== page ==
I’ve already mentioned Iran. It is strange thinking about them as underdogs. They have a thriving league and huge crowds. Iran also produces a lot of talented players, many of whom have played for leading European sides. And who can forget their greatest World Cup moment: beating the US at France ‘98. A million people took to the streets of Tehran after that victory. A million!

Bosnia and Iran are probably the most exotic, although I think the longest shot is Australia. They have an impossible group. I’m just gutted Egypt didn’t make it with Bob Bradley as coach. And in Thirty One Nil I followed Iceland, who came within one game of becoming the smallest nation to ever qualify for the World Cup finals. I still wake up at night sometimes about that.

Turning back to your book: while reporting, you attended football matches amidst revolution in Egypt, protests in Brazil, and other countries teeming with political and social unrest. What was your scariest experience?

Brazil had its moments. I was at the Confederations Cup last year. In Belo Horizonte there was a huge protest before Brazil played Uruguay and the police lost control after tear gassing the protesters outside the stadium. Three hours of looting and burning followed. The mob owned the streets. At one point, the police helicopter had to swoop down to try and use its downdraft to clear the road of protesters.

Egypt too. I was in Cairo after the revolution and there was one trip to Port Said that was terrifying. 72 fans had died at a match a year before and 21 officials and fans from Port Said had been found guilty of it and sentenced to death. There had been big protests, people had died, and then president Morsi announced a curfew the day. I managed to get in and the city was deserted. Apart from a single burning tyre barricade down the main road. That was pretty scary.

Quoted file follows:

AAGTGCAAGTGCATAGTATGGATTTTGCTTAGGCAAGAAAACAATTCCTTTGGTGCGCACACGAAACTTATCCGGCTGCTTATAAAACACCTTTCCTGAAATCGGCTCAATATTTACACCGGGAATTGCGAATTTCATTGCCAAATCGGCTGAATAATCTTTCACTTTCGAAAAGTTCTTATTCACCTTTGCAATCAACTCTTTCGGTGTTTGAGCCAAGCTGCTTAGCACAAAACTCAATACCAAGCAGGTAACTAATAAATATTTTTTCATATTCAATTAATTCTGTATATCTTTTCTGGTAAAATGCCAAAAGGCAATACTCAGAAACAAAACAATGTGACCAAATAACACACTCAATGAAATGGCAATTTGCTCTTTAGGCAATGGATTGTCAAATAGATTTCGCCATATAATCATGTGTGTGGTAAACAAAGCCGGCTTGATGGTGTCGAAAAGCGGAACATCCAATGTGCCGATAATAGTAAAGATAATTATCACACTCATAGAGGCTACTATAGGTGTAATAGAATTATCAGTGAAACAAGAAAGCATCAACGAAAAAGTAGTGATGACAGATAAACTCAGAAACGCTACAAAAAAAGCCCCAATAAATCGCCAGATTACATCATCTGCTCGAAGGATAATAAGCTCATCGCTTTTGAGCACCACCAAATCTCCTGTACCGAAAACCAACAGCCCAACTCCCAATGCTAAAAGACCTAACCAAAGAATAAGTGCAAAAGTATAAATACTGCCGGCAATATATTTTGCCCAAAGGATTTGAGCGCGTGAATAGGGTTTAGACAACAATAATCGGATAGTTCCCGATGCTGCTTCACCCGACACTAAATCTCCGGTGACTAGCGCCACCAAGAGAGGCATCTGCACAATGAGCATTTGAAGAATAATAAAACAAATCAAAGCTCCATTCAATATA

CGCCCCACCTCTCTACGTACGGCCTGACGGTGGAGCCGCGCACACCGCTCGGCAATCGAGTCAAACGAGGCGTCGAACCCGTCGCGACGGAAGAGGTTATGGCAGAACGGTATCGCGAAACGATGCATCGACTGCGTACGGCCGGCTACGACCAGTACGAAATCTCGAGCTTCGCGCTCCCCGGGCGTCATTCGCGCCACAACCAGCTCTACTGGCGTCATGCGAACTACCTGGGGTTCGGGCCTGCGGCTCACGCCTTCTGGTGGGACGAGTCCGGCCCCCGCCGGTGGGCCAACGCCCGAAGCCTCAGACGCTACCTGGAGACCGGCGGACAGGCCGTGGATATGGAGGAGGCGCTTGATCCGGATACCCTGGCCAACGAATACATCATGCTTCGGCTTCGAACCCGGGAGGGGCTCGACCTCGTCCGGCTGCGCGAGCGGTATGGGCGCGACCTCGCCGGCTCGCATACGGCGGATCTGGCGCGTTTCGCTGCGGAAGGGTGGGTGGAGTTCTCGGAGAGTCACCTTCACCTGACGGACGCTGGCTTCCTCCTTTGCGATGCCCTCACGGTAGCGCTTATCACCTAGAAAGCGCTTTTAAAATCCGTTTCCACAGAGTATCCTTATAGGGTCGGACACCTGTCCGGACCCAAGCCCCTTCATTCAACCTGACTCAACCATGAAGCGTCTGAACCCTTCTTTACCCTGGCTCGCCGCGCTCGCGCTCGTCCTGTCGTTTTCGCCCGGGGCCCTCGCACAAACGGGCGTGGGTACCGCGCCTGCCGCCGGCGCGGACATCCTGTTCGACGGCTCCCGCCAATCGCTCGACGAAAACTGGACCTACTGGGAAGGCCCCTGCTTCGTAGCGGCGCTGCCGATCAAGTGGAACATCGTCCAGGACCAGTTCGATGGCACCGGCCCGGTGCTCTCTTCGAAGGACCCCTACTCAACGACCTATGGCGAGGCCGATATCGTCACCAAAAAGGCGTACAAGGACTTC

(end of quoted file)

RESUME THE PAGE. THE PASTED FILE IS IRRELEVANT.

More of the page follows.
Your book also recounts some somber stories, such as the chapter on the Eritrean national football team, in which players use the game as a way to flee their country. What was the hardest experience to endure, emotionally?

The Eritrea story was tough. You knew, meeting the team, that something wasn’t right. Dozens of players had already fled over the past few years so they were being monitored to make sure they didn’t flee either. What must have gone through their heads before the match in Rwanda? But it was the stories of the guys who escaped to Australia. They were still scared. And why wouldn’t they be? They had spent their entire lives in a police state.

Among all the people you met and the things you experienced, who or what was the most inspiring?

Bob Bradley and Jaiyah Saelua. Bradley arrived in Egypt after the revolution, moved into the center of the city, walked with the fans, spoke to them, read, asked questions and managed to rebuild his team after most of his players had seen fans being killed at the stadium tragedy in Port Said. He and his wife handled themselves with class.

Jaiyah is the center back for American Samoa. She became the first transgender player to ever start a World Cup game. Back home in Hawaii she lives as woman, and then plays arguably the most physically demanding position in the men’s game. In a locker room world where homophobia still thrives, she was, is, an inspiration.

How do you view football now, after writing the book? Do you see it as a sport that can unify countries, or does it have an even deeper meaning?

I’ve always believed that football can unite and can also divide. It reflects society almost perfectly. That’s why we write about it in so many different ways. It illuminates the social and the political too. For me , what changed was how I viewed the game as a fan. The game has become more cynical and money driven. But seeing football survive on the edges, and continuing to survive, rekindled a love for the game I thought I had lost.

And lastly, who are you rooting for, personally? Is it your home team of England, or have you taken up the cause of an underdog nation?

England, of course. But I’ll be following Bosnia and Iran too. Who wouldn’t want to see another US Iran match up? Other than Thomas Dooley, course…

Thirty-One Nil: On the Road with Football’s Outsiders: A World Cup Odyssey by James Montague can be purchased here. Published by Bloomsbury USA, May 2014.